The relationship between humans and the state of the ecosystem is not only dependent upon how many people there are, but also upon what they do. When there were few people, the dominant factors controlling ecosystem state were the natural ones that have operated for millions of years. The human population has now grown so large that there are concerns that they have become a significant element in ecosystem dynamics. One of these concerns is the relationship between human activities and climate, particularly the recent observations and the predictions of global warming, beginning with the alarm sounded by W. Broecker (1975).
The relationships among humans, their activities and global temperature can be assessed by making the appropriate measurements and analyzing the data in a way that shows the connections and their magnitudes. Human population can be closely estimated and the consequences of their activities can be measured. For example, the volume of carbon dioxide, methane and nitrous oxide emissions is an indicator of human's energy and resource consumption. An examination of population size, atmospheric concentrations of these gases and global temperature relative to time and with respect to each other is presented here to demonstrate the relations among these factors.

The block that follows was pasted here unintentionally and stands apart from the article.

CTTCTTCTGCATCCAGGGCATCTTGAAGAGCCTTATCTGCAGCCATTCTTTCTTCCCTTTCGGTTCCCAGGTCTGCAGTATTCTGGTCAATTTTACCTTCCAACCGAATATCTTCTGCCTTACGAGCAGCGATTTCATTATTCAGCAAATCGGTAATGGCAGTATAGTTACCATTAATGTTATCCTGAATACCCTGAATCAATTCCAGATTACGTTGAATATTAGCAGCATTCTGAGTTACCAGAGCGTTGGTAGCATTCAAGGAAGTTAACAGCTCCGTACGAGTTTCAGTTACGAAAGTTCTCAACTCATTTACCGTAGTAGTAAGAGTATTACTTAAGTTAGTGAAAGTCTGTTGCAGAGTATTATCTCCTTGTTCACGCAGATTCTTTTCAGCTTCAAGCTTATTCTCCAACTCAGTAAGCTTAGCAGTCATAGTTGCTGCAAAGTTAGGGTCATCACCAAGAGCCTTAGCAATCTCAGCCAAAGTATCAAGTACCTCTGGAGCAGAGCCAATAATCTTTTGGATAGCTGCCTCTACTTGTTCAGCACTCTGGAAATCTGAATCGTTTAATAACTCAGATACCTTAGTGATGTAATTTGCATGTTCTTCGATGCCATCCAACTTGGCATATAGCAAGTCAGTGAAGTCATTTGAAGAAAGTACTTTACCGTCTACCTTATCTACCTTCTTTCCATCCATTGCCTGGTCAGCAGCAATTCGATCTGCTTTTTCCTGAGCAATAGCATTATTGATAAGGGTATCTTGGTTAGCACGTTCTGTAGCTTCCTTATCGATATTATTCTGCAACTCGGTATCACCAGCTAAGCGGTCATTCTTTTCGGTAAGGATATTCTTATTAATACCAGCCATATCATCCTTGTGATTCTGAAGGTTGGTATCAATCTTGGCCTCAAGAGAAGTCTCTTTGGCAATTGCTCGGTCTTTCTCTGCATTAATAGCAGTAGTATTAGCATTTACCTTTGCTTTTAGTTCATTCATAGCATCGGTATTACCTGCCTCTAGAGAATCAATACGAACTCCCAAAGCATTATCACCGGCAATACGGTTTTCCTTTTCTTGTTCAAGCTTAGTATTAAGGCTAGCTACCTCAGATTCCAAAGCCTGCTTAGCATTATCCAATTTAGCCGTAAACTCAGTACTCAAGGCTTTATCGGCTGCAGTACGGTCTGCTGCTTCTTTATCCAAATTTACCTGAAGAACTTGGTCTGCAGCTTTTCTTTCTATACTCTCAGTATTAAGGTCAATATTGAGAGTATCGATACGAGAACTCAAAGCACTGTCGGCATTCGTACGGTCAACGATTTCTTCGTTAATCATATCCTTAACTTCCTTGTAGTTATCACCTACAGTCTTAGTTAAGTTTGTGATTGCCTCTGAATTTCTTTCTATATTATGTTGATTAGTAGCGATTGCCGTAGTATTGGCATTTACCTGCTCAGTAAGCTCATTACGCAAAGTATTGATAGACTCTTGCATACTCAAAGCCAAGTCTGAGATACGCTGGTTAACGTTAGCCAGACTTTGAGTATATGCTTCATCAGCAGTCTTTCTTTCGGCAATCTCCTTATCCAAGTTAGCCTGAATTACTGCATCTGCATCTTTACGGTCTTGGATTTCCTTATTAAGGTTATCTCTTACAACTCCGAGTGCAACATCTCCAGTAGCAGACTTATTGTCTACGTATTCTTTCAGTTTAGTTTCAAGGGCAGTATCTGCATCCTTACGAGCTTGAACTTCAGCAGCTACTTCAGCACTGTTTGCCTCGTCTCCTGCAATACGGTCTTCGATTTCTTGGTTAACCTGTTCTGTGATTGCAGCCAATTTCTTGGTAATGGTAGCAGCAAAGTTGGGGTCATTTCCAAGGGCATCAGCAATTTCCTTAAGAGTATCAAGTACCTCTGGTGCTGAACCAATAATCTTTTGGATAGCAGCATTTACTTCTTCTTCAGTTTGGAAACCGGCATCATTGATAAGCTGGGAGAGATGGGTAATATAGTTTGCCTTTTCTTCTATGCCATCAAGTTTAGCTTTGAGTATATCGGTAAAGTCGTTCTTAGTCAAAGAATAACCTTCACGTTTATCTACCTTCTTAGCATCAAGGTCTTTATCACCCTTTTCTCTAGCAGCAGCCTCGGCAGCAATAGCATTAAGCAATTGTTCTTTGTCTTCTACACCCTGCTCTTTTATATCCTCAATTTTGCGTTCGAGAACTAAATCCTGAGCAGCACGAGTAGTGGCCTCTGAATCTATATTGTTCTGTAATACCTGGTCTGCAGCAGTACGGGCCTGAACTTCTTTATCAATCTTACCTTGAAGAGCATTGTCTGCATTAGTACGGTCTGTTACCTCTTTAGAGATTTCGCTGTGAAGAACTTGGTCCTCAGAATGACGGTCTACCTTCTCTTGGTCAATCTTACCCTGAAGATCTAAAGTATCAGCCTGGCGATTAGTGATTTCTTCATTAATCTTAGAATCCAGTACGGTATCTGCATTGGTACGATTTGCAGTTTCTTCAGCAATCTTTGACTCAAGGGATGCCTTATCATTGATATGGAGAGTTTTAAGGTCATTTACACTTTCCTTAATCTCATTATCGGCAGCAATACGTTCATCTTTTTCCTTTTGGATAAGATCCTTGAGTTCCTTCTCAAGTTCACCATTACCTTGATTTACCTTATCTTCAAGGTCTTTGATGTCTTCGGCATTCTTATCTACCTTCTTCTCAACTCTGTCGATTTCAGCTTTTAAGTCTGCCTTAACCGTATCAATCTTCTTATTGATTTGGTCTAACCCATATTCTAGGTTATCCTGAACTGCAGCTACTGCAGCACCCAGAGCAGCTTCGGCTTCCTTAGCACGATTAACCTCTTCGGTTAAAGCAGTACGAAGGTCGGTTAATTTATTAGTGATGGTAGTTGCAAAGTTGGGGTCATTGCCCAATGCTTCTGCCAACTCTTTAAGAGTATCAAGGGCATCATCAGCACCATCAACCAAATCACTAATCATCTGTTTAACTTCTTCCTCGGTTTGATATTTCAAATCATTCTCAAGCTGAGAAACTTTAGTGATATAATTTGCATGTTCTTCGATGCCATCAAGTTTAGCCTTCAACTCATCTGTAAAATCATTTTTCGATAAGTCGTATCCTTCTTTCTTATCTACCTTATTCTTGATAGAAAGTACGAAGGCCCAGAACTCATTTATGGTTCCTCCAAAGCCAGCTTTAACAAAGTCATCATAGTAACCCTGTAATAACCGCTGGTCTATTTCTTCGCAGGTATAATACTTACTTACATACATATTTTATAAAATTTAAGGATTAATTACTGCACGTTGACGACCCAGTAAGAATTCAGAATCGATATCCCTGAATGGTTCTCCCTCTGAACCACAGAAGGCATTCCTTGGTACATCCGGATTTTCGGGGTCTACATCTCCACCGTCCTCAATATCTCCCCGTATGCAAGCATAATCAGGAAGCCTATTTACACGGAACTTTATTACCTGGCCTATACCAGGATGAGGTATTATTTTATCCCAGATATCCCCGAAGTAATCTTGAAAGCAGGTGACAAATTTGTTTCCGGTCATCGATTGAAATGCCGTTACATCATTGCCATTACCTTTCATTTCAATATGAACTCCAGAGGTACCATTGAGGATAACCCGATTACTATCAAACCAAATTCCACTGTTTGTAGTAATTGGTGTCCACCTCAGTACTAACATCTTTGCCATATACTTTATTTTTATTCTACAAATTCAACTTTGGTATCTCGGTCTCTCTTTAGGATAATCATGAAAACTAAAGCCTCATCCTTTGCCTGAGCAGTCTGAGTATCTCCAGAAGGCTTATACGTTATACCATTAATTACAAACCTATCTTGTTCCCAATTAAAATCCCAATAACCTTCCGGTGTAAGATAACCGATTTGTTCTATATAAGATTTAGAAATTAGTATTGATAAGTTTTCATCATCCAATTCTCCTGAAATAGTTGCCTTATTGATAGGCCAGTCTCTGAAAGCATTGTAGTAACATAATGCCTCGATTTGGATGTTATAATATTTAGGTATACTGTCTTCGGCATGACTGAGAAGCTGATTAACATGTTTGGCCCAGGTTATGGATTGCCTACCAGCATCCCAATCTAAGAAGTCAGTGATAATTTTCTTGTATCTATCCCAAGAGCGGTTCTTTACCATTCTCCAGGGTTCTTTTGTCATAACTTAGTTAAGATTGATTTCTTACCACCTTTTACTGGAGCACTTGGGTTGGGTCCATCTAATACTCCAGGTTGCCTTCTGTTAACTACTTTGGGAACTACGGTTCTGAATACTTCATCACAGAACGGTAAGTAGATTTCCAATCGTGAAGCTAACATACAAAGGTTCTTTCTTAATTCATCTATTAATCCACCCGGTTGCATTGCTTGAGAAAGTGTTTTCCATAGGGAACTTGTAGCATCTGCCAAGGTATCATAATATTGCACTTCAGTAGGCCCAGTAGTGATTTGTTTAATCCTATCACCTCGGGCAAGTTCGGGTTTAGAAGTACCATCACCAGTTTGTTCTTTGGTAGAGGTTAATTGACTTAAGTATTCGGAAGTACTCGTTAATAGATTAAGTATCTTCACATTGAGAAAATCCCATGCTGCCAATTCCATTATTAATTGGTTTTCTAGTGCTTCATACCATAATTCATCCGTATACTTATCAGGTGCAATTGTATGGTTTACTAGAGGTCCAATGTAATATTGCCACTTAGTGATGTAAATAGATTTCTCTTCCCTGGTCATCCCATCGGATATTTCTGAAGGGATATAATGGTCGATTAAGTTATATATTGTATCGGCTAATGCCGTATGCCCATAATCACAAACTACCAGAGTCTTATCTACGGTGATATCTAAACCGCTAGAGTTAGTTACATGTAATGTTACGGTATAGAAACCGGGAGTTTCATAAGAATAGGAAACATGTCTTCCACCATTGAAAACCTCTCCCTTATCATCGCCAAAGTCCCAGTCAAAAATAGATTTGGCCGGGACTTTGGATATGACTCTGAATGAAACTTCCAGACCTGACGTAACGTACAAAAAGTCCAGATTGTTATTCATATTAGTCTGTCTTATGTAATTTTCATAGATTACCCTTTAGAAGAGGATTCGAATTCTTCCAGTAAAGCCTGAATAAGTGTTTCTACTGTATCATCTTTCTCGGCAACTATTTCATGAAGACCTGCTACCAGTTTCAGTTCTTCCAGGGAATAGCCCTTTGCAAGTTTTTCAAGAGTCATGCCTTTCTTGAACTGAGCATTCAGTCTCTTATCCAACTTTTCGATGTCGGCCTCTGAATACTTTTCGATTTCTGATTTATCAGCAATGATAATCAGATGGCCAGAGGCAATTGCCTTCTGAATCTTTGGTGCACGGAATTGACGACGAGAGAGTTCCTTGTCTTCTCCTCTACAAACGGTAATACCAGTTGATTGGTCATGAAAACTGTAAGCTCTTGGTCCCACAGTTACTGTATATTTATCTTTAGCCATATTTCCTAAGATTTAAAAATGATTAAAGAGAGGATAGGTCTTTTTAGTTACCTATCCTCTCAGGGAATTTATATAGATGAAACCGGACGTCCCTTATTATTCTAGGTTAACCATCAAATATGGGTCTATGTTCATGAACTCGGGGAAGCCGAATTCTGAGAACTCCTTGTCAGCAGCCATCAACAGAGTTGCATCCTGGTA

Many of us have seen linear graphs of human population showing the enormous growth in the last two centuries. However, significant changes in population dynamics are lost in the exponential growth and long time scales. If the data are replotted on a log-population by log-time scale, significant population dynamics emerge. First, it is apparent that population growth has occurred in three surges and second, that the time between surges has dramatically shortened (Deevey, 1960).